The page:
In response to hormonal or synaptic stimulation, excitable cells (including smooth muscle, cardiac muscle, and neurons) undergo a diversity of changes in their electrical properties. My lab is studying the trafficking and localization of glutamate receptors and calcium channels to synapses, and their modulation by protein kinases.
A major focus of our research is regulation of glutamate receptors that play key roles in neuronal communication. Failure to regulate these receptors can cause seizure disorders and neurodegeneration such as, Alzheimer's, Huntington's and Parkinson's disease. We have identified proteins that control the movement and localization of these receptors at synapses with the aim of designing drugs that prevent neuronal death in disease states. We also study the mechanisms by which growth factors, such as IGF 1, promote neuronal development. Our work demonstrates that growth factors enhance the activity of L-type calcium channels to regulate dendritic branching, spine formation, and long-term survival.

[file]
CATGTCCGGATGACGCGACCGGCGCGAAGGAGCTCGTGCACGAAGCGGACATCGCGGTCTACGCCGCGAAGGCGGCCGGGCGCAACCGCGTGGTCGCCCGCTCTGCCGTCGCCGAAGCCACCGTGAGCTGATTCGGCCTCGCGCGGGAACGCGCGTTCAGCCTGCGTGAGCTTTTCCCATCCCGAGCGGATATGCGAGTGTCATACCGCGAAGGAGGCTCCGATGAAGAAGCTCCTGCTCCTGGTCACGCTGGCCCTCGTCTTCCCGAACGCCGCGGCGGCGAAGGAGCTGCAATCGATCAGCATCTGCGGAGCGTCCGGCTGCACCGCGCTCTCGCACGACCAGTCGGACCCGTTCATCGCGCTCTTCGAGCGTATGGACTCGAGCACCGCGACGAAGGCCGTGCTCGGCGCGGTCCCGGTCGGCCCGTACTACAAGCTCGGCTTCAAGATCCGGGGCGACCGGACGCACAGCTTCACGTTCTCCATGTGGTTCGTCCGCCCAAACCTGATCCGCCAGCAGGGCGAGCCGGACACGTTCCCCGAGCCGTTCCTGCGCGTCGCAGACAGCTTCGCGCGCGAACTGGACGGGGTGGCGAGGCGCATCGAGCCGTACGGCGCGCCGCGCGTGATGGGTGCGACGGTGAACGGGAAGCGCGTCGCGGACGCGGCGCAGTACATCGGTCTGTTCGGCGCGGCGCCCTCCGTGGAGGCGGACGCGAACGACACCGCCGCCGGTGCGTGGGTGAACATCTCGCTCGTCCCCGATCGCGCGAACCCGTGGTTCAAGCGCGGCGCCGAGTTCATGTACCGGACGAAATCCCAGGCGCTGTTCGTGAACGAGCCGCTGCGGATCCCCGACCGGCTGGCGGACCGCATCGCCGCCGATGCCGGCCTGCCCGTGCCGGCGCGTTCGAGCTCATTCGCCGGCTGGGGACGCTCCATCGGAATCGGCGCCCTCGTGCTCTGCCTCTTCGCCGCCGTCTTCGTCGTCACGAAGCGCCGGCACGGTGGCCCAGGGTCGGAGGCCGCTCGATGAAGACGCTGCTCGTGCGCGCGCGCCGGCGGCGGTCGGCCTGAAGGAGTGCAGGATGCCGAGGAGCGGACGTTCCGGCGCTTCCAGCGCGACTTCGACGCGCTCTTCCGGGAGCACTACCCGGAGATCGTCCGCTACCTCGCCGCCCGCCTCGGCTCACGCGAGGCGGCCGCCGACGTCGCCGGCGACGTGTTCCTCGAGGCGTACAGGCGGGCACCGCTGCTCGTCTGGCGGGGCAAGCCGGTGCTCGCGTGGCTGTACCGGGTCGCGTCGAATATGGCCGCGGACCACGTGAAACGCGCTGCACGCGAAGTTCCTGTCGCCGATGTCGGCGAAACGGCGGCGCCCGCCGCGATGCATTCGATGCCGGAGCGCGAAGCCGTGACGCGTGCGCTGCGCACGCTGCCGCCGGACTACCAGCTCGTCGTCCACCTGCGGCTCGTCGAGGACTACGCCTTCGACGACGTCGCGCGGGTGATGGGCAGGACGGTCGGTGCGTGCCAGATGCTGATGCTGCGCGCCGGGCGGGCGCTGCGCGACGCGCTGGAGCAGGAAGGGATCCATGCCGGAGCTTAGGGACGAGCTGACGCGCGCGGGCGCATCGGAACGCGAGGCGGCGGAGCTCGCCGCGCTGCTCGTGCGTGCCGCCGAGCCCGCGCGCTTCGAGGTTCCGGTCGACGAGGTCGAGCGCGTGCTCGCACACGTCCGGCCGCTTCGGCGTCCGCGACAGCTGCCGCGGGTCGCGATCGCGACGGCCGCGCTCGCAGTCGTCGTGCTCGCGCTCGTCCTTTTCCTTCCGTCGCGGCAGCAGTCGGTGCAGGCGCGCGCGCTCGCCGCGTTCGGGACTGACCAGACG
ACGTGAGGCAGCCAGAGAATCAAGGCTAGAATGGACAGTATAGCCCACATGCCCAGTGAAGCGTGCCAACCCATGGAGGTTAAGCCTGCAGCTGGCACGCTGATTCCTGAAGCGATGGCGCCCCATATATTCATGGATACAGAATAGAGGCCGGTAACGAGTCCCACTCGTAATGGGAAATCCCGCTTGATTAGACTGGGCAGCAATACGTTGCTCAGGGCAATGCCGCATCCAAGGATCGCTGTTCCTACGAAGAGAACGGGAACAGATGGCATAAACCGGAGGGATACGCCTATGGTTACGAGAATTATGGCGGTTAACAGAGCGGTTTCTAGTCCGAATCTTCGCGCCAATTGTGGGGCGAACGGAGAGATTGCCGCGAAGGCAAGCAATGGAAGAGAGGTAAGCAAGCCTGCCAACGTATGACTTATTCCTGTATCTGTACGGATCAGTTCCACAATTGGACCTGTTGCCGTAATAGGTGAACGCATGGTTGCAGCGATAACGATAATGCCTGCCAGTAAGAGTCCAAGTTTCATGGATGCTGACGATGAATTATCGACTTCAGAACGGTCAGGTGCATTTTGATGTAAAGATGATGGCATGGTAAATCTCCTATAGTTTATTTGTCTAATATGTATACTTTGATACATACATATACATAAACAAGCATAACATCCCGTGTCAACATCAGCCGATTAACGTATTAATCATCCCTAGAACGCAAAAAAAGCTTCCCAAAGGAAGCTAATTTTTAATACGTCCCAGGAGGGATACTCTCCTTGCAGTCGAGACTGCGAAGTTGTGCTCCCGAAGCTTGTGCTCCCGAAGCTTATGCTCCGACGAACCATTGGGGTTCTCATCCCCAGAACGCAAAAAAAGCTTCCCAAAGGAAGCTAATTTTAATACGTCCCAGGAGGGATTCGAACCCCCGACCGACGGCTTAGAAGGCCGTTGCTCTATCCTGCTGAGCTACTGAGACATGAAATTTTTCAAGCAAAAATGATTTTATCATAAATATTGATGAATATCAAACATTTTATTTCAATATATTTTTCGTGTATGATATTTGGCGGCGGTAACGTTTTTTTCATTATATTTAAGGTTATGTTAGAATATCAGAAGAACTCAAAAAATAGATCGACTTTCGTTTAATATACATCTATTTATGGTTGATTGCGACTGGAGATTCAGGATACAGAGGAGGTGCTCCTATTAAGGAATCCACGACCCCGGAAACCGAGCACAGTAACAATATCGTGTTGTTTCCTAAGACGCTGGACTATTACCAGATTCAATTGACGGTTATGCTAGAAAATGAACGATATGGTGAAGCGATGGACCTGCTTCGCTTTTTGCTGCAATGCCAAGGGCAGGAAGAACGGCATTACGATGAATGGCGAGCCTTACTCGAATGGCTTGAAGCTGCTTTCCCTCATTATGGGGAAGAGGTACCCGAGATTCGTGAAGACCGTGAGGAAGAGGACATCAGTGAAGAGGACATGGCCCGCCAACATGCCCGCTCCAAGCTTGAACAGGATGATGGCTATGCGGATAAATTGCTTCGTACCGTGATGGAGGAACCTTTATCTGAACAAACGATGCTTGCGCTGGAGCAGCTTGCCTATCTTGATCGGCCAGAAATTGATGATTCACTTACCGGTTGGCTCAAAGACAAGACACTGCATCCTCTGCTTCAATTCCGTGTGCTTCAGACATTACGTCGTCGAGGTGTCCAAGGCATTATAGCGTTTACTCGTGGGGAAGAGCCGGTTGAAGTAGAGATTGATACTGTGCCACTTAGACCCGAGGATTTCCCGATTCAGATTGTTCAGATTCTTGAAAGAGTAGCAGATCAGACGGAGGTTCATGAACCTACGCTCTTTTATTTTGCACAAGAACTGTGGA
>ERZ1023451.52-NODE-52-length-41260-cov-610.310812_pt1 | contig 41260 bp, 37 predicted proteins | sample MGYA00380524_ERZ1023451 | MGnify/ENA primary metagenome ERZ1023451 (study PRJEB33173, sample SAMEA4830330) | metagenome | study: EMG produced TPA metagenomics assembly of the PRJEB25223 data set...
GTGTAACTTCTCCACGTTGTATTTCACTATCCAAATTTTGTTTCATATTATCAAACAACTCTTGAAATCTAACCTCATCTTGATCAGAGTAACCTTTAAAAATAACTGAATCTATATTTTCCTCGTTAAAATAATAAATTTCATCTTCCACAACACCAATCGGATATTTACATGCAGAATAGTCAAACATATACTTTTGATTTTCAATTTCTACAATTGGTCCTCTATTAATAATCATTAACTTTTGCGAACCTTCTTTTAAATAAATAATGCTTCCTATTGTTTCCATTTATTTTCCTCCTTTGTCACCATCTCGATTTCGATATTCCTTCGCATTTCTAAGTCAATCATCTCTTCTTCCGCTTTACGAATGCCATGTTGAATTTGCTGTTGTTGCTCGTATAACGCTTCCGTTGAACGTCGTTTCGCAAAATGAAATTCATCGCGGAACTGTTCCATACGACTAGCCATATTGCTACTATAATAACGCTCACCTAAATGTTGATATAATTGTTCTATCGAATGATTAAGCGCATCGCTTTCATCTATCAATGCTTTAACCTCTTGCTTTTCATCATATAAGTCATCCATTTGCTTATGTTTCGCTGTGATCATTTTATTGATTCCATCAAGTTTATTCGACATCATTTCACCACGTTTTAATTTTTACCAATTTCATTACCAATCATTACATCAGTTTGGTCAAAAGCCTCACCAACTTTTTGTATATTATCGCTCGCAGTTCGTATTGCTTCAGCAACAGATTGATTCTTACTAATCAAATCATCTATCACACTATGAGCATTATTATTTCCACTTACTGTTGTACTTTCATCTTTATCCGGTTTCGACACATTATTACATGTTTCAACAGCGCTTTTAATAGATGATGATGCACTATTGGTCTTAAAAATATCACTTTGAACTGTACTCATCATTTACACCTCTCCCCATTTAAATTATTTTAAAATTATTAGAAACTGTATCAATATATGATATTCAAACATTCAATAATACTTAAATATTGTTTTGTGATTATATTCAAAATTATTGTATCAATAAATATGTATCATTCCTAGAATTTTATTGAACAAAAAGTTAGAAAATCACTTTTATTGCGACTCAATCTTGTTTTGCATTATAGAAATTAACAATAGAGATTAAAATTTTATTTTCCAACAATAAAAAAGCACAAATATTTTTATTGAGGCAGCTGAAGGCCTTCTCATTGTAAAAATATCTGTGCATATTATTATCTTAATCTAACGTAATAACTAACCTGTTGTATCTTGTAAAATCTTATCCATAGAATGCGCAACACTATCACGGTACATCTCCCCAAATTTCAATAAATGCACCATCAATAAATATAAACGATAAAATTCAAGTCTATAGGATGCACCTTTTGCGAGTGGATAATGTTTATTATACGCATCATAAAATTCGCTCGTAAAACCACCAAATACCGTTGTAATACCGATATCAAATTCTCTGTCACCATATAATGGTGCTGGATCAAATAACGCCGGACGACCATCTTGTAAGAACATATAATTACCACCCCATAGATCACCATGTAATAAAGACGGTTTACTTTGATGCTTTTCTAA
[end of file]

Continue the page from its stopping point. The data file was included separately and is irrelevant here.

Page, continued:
JOHN MARSHALL, Ph.D., Cambridge University, 1989
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